Last Updated: August 08, 2018
· AurelienLourot

Map the Search key to Caps Lock in crouton

Crouton is a nice set of scripts for running Ubuntu on a
Chromebook. These notebooks have a Search key in place of the usual Caps Lock key.

This article describes how to map the Search key to the Caps Lock function in crouton.

Determining the current keycode and keysym

In your chroot, start xev and press the Search key:

$ xev | grep keycode

If you haven't installed the
keyboard target you
should see

state 0x0, keycode 133 (keysym 0xffeb, Super_L), same_screen YES,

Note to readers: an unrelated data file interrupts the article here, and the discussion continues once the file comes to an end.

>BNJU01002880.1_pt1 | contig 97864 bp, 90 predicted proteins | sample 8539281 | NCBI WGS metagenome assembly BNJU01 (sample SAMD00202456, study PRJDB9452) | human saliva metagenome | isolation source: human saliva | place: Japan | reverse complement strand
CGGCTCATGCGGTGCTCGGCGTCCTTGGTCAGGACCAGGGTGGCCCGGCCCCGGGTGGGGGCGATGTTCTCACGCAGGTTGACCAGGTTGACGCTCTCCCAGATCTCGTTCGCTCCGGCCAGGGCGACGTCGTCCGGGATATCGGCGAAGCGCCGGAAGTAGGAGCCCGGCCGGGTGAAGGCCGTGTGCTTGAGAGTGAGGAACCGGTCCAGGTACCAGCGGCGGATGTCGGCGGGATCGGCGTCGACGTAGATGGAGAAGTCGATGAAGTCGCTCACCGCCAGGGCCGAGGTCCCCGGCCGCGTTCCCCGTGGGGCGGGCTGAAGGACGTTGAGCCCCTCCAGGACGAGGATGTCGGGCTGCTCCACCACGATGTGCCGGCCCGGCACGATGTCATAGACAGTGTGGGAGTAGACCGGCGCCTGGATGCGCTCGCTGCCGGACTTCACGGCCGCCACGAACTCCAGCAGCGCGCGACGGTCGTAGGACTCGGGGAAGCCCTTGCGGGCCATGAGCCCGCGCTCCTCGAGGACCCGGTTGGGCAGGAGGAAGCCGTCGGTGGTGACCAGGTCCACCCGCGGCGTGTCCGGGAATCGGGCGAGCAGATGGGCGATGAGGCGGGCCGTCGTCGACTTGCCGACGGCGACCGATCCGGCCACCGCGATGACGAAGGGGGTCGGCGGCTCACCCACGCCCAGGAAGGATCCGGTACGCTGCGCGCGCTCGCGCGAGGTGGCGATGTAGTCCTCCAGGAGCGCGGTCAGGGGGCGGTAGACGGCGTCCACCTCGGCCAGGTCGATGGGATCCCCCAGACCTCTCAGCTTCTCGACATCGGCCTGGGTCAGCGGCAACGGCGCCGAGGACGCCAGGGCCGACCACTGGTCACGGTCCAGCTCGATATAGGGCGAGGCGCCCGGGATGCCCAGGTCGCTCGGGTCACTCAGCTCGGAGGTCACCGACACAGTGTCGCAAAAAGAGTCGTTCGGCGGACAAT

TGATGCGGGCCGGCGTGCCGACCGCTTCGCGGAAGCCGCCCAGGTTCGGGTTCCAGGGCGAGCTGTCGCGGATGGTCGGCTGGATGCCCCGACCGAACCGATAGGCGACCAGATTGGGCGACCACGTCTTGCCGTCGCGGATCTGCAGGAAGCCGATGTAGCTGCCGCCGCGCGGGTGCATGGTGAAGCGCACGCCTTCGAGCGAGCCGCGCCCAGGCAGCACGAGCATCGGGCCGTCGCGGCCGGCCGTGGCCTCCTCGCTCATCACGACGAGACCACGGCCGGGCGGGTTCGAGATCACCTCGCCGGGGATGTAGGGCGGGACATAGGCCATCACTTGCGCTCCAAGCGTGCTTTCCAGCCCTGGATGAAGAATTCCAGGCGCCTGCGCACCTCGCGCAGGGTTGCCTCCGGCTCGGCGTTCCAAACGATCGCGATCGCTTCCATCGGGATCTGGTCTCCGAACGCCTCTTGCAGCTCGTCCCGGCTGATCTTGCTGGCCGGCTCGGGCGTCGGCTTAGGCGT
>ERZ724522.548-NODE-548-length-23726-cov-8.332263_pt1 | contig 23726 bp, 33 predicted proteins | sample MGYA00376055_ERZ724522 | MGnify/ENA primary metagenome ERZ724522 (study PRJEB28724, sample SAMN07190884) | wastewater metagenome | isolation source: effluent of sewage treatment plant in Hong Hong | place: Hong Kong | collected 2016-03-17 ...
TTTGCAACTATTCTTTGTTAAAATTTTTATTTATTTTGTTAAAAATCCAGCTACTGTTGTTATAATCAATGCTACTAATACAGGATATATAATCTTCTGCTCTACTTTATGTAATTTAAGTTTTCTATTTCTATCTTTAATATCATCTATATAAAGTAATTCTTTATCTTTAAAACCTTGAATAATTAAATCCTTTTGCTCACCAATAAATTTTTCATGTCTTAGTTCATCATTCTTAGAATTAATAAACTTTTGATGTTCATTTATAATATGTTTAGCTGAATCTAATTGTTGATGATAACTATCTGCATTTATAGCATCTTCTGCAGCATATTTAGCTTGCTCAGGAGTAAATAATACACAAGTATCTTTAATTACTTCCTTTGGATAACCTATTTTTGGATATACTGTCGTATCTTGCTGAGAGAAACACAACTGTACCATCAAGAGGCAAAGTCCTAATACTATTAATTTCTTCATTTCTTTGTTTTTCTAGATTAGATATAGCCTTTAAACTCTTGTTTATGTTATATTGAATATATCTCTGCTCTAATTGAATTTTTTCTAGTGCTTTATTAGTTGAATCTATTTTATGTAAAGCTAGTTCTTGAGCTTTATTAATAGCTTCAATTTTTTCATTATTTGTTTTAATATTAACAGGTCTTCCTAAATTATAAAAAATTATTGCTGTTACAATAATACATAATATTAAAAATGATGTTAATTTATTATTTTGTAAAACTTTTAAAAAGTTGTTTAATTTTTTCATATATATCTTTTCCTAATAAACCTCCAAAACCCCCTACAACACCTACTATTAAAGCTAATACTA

state 0x40, keycode 133 (keysym 0xffeb, Super_L), same_screen YES,

which means that the key has the keycode 133 and
is associated to the keysym Super_L, which is the
function triggered by the Windows key on other keyboards.

All we now need to do is to associate that same keycode to the Caps_Lock keysym.

Associating Caps_Lock keysym to keycode 133.

You can do so by typing

$ xmodmap -e "keycode 133 = Caps_Lock"

You can now add this line to any autostart script you have in place. Note that this command must
be issued after any setxkbmap command otherwise it will be overriden.

For the record here is the usual way.

Performing association on X server's start

Create a file ~/.Xmodmap containing:

keycode 133 = Caps_Lock

Add the following lines to your .xinitrc:

if [-s ~/.Xmodmap]; then
    xmodmap ~/.Xmodmap

For other configuration tips for crouton, see